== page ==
Meeting Sarah last night for an espresso at the south side Italian Centre, allowed us a few minutes to walk around and scan the shelves. After talking about the gold foil covered extra virgin olive oil, we made out way over to the deli area and ran smack dab into a giant sign advertising the current Iberico Ham special. Along with the standard Serrano Ham, the Italian Centre is currently offering two aged cuts; 24 months and 36 months. Fulfilling my duty to you the trusty reader, I stepped up and placed my order.
The prices go up almost as sharply as a boy in puberty, with the basic ham running you $50/kg, the 24 month ham running you $150/kg, and the 36 month running you a pocket emptying $300/kg. While the average and quite normal Serrano is typically cured from the ‘landrace’ breed of white pigs, the aged hams come from an entirely different pig altogether; black Iberian pig. You may find yourself saying, “a pigs a pig”, but boy would you be wrong. Commonly called pata negra, these special pigs are named based on their diet. From my friend Pedia;
- The finest jamón ibérico is called jamón ibérico de bellota (acorn). This ham is from free-range pigs that roam oak forests (called la dehesa) along the border between Spain and Portugal, and eat only acorns during this last period. It is also known as Jamón Iberico de Montanera. The exercise and the diet has a significant impact on the flavor of the meat; the ham is cured for 36 months.
- The next grade of jamón ibérico is called jamón ibérico de recebo. This ham is from pigs that are pastured and fed a combination of acorns and grain.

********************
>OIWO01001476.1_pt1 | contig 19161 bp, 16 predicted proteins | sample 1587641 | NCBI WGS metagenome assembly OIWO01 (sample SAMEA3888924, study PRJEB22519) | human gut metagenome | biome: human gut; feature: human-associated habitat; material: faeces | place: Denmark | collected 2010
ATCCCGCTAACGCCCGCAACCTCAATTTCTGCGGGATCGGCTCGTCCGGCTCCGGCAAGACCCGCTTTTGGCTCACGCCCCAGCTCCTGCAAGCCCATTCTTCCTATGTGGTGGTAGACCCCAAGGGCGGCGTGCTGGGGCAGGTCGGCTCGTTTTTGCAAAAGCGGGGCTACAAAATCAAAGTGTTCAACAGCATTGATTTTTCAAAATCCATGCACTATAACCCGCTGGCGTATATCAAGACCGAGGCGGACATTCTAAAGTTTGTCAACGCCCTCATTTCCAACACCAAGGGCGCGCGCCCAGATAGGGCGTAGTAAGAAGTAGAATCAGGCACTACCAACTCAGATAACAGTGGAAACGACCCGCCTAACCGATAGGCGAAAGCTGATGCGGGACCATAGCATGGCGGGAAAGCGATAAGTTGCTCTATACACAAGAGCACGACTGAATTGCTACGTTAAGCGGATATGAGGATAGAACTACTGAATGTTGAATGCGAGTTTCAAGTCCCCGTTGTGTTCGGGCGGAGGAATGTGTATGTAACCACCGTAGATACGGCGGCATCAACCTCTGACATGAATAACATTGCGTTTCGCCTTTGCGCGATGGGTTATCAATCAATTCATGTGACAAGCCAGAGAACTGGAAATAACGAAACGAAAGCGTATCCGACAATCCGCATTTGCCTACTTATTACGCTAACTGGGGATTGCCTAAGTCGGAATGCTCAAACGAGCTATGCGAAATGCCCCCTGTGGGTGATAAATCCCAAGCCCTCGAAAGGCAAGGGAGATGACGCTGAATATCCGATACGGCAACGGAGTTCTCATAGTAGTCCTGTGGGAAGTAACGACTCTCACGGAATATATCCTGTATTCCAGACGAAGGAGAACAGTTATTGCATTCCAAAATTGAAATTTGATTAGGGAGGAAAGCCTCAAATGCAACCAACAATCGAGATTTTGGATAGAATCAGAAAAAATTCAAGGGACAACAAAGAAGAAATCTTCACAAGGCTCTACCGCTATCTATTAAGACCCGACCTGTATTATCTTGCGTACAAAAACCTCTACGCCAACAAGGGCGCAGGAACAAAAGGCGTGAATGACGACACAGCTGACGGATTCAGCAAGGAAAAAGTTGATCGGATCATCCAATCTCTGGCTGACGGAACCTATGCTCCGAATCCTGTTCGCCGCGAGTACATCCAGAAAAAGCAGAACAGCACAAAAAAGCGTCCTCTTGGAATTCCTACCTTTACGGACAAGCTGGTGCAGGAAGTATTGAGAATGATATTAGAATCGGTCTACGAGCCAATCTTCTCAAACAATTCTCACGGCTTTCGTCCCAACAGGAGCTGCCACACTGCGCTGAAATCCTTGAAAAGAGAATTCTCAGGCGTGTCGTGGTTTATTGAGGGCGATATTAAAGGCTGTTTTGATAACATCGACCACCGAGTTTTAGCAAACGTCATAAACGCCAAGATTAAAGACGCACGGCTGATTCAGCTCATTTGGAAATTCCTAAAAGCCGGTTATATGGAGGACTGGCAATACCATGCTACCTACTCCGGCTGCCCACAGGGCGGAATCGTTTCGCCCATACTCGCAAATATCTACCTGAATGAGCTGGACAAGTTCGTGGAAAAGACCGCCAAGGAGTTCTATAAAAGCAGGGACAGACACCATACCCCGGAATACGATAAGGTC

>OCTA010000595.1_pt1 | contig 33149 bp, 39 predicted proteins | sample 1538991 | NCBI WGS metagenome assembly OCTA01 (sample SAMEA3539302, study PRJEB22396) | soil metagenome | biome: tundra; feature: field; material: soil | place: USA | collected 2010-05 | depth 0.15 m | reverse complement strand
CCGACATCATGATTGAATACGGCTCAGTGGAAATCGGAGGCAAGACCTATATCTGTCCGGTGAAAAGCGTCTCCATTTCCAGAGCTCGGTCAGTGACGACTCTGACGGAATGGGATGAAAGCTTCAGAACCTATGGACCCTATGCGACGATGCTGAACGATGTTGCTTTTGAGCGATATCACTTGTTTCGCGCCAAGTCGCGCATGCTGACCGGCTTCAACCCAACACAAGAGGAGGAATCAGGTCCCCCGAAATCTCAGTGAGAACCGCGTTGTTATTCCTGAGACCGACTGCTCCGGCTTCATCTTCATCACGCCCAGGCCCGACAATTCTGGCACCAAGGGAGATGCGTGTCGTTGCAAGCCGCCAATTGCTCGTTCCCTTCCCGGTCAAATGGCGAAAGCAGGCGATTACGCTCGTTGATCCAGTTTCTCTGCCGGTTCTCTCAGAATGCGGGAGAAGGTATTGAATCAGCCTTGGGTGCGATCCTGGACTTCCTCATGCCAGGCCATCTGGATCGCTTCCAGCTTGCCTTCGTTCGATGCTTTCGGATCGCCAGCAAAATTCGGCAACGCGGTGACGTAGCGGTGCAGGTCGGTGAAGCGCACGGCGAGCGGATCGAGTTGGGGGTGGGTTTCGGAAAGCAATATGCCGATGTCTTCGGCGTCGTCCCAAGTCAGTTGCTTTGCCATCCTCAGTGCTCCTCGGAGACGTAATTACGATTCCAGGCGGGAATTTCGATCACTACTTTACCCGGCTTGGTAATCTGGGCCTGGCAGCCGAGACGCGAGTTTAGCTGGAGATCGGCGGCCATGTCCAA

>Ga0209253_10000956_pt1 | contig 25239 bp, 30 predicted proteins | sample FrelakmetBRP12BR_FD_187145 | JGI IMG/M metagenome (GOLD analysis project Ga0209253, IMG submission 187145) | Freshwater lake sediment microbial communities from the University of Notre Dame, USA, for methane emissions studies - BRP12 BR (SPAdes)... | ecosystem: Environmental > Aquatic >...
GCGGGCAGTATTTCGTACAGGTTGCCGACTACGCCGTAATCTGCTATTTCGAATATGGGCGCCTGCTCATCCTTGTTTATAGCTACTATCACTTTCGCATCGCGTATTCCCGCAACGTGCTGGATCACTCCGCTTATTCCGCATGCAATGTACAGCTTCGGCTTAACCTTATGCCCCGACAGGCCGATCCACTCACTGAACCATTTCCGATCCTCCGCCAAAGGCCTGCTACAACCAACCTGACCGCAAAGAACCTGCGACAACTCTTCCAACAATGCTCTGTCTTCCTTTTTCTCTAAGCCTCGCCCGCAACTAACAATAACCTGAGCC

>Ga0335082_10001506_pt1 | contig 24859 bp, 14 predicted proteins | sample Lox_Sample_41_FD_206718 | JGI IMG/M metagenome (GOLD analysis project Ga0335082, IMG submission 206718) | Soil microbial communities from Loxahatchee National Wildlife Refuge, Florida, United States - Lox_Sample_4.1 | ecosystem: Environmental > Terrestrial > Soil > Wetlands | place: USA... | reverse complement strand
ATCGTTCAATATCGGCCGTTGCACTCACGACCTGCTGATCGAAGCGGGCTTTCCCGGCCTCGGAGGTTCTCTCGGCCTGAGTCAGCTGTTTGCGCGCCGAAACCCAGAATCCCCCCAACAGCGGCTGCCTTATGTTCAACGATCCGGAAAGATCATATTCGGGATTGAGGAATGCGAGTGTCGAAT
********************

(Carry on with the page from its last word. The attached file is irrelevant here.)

- The third type of jamón ibérico is called jamón ibérico de pienso, or simply, jamón ibérico. This ham is from pigs that are fed only grain. The ham is cured for 24 months.
While I could be a little chapped that I wasn’t able to sample the middle, jamón ibérico de recebo, the high cost of this sample quickly kicked in as my tummy was in danger of pushing the bill towards $100.
The saltiest of the bunch, all four tasters found this to offer the most bite.
Definitely smoother than the first, this nicely marbled pig reminded some of a perfectly cooked ham.
Stepping up in every category, this ham started to dissolve almost immediately in the mouth giving a few tasters a tough time describing the taste.
The overall comparison was very interesting and proved that just like love, picking a favourite is in the mouth of the beholder. For myself, the well aged Jamón Ibérico de Bellota was the best; offering a butter like texture, it’s slow developing nutty flavour won me over. Of the three remaining tasters, each selected a different ham and stated proudly why it was so. I don’t know if I’ll be making sandwich out of these meats any time soon, but it’s nice to give yourself a bit of luxury every now any then.